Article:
Wednesday, May 18, 2016

Daydreaming (New Excerpt!).

Happy Wednesday!

After last week's unimpressive amount of creative output, I decided to hunker down this week and try to make up for lost time, punching in over 4,000 words - which would've likely been closer to 5,000 if I could stop playing Uncharted 4.  Nevertheless, I made some great progress.  More on that in a moment.

I've noticed while writing this book that I worry about something I never realized I'd worry about: time passing.  You know how, in movies, sometimes it'll seem like it's only been a few days of activity but near the end a character will say something like "Well, over the last few months since all this happened..." and it seems crazy?  I'm concerned enough with that happening to me that I find myself doing the opposite.  In the main story, there have been three deaths, a murder investigation, a journey from Johannesburg to Paris to New York and over a half-dozen languages and civilizations mentioned...and I think the whole thing has taken place in about four weeks.  Fortunately it seems to be flowing at a realistic pace.

Anyway!  This week I introduced Psamanthe, my flying colossus, in the book.  I posted a "first look" at her a couple months back, but here she is again as a refresher.

Psamanthe is populated almost entirely by Pacific Coast Indians - specifically the Tlingit and Haida.  My mantra of sorts over the last several months has been that I want to express the diversity and population shift in the world of the leviathans, and as animists with an avian deity, the Tlingit seem like the best choice to populate Psamanthe.  They help Leon travel from Paris (where he disembarks Triton) to New York to follow a lead in his case.  On the long flight to the West, Leon finds himself lapsing into a daydream, remembering an old conversation he had with his grandfather when he was a boy.  In the conversation, Leon's grandfather tells him about several of the other ways people tried to leave the surface when the fog came out of the ocean.  Here's a section of that conversation.

Leon's grandfather had also told him the saddest story of survival in vain – the story about the people who fled to mountaintops and other high places, believing the early, unsupported rumors that the 1,000-foot fog ceiling that rolled in from the seas would become thinner at high altitudes.  “’Oh, the air in places like Mount Kilimanjaro and Mount Everest is so thin, there’s no way the fog could creep very far up them,’” his grandfather said, imitating early evacuees with a tone of flippancy.  “’You wouldn’t have to go up to where you couldn’t breathe – just a few thousand feet from the base would do it.’”  He shook his head and took his own voice back on.  “Some of them even built greenhouses to get fresh oxygen further up there, sonny.  You had whole swarms of folks just trying to buy up land and build housing further and further up the sides of Makalu and Mont Blanc and Denali.”  He sighed.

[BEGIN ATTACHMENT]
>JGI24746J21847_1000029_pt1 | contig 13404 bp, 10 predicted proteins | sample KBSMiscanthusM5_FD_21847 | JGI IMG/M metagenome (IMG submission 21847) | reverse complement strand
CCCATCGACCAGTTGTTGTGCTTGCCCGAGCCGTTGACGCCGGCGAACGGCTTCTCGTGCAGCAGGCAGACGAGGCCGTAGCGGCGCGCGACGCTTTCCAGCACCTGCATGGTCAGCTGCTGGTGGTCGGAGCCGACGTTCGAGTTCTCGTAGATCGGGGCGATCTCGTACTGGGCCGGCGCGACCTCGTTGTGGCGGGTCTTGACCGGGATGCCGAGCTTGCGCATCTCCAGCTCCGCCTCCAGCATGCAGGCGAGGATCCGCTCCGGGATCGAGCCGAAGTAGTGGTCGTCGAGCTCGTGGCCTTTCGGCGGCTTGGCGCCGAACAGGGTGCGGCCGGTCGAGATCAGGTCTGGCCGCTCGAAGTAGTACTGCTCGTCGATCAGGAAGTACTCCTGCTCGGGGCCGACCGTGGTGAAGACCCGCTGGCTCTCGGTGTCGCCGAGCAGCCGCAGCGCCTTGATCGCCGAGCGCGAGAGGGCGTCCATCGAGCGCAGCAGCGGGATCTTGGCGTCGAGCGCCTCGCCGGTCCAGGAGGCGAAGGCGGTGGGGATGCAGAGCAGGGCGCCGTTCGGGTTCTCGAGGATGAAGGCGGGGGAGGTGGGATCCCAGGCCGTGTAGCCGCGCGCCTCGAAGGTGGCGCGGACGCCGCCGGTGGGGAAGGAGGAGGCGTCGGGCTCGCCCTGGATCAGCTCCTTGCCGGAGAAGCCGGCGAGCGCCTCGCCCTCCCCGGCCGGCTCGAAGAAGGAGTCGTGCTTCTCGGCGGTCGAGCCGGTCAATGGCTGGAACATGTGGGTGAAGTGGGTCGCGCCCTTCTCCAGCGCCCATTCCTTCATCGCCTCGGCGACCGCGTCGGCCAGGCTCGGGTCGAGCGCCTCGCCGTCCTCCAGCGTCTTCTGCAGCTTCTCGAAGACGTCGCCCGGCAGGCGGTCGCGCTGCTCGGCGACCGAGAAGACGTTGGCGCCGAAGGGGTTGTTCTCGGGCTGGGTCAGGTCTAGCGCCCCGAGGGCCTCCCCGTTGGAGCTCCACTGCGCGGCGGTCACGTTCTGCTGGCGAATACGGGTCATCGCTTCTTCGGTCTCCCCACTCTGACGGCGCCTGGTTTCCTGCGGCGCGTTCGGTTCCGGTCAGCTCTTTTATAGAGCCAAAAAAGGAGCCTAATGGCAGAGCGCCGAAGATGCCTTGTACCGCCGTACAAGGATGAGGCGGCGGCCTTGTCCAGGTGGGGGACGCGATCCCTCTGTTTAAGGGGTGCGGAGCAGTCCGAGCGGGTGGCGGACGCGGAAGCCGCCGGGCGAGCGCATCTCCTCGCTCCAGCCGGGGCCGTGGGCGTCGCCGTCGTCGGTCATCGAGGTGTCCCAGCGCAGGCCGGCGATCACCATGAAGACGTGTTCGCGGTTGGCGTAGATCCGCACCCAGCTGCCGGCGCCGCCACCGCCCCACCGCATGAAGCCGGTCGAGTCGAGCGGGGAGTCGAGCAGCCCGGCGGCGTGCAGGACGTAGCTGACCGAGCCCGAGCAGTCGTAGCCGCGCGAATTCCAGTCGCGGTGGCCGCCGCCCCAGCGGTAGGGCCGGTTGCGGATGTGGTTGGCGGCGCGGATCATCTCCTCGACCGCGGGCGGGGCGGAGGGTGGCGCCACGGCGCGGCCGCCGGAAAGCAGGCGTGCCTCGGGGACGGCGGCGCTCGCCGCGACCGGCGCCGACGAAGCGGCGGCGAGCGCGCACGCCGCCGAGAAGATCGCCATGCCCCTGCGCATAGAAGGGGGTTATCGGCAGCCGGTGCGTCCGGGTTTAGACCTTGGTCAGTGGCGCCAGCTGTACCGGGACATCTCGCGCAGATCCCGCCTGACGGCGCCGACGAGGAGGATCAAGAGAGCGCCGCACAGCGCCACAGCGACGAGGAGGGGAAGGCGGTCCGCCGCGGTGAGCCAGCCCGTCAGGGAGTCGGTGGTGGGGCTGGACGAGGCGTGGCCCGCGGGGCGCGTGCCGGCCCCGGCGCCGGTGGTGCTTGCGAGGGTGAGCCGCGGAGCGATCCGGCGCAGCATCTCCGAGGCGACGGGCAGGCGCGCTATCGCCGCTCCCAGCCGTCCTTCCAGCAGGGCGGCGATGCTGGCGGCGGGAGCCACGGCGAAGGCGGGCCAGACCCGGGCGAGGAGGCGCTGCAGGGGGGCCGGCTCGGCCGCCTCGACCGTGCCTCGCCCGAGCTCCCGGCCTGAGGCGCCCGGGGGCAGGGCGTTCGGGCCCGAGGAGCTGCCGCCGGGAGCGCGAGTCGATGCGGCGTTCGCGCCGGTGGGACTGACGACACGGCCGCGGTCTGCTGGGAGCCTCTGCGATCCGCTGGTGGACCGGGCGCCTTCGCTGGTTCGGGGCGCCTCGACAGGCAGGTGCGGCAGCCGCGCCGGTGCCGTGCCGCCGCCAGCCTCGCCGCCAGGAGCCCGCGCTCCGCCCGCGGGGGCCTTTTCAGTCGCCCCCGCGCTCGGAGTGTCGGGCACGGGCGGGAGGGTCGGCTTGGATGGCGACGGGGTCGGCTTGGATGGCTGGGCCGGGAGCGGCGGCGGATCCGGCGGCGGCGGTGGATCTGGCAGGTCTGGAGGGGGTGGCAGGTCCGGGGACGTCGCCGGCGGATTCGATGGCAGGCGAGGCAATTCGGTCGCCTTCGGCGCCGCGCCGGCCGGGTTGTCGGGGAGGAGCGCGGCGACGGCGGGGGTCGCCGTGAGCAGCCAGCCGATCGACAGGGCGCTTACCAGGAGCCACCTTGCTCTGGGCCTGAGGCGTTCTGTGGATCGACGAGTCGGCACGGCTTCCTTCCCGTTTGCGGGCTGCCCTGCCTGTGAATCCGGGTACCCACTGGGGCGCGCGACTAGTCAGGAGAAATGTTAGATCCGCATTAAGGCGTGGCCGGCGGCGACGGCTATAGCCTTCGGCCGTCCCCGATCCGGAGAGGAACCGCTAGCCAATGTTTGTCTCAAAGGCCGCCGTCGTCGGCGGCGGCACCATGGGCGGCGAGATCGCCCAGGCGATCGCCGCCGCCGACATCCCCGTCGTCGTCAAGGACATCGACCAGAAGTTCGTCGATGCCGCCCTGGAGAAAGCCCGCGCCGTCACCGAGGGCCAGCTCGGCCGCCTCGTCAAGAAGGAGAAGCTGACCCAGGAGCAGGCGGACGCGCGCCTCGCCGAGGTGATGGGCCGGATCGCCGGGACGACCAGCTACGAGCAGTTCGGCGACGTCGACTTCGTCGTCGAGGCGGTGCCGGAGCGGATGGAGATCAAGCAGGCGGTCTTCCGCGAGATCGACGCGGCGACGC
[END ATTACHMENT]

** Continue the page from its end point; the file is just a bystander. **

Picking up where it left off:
“But it didn’t work.  None of it worked.  We’d pass nearby a mountain a couple times a year and there would just be less and less of it visible.  The families who stayed down there realized it, too.  They crept higher and higher up the mountainside every few months.  They knew what was coming.  Imagine.  Imagine a mother and father looking down and seeing that, that gloom, marching towards them like a sentinel – towards their family, their children.  Now think about this.  You know the mountain climbers used to have to bring oxygen tanks with them just to climb up and down the mountains because the air gets so thin.  You know that, right?  Nobody had brought oxygen tanks with them when they moved – they figured they’d rest comfortable between the fog ceiling and the summit.  Even if they had brought them, oxygen tanks wouldn’t last forever.  So you’ve got desperate families – parents, trying to protect their children – moving up the mountain to escape the fog that they’d been assured would never get to where they’d moved.  At the same time, they know they can only go so high before they run out of oxygen.  Stay and catch Red Lung, move up and asphyxiate.  What do you think they’d tell their kids?” 
His grandfather paused to let the thought sink into Leon’s head. 
“Now I said some folks opted to buy higher and build these big greenhouses to try and get fresh air from plants they brought,” his grandfather said.  “Well, how long do you think they’d last with every one of their goddamn neighbors breaking down their doors to get in?  If the fog was moving up the mountaintop, it would get to the greenhouses eventually, but giving up is not something we do easily.  Some people kept their civility and migrated as high up as their lungs allowed and just waited it out, but others…” 
“What happened to all the people on the mountains, Grandpa?” 
“Nothing good, kid,” he said.  “Like I said – we’d pass a mountain at first and see people living on the mountainside, houses, kids playing outside.  We’d go past it again in a few months, and after a couple more passes the houses would be swallowed up by the fog, campfires burning and tents pitched a few hundred feet higher.  Into the second year you could tell how much smaller the visible summit had gotten, and fewer fires and fewer tents were set up, and they were closer to the greenhouses.  Eventually the fog overtook them too, and before long…” 
“…No more tents.”
 Thanks for reading!  As always, please share with your friends and let us know your thoughts at A Carrier of Fire's Facebook page.

Total Word Count:  46,201

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